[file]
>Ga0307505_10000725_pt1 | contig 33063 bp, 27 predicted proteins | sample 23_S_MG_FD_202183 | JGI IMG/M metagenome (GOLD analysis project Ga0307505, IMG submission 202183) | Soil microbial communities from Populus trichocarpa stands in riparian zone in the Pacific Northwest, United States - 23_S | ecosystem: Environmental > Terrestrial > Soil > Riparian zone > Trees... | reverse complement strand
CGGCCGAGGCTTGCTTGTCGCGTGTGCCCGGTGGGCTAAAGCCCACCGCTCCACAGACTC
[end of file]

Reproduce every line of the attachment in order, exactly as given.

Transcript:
>Ga0307505_10000725_pt1 | contig 33063 bp, 27 predicted proteins | sample 23_S_MG_FD_202183 | JGI IMG/M metagenome (GOLD analysis project Ga0307505, IMG submission 202183) | Soil microbial communities from Populus trichocarpa stands in riparian zone in the Pacific Northwest, United States - 23_S | ecosystem: Environmental > Terrestrial > Soil > Riparian zone > Trees... | reverse complement strand
CGGCCGAGGCTTGCTTGTCGCGTGTGCCCGGTGGGCTAAAGCCCACCGCTCCACAGACTC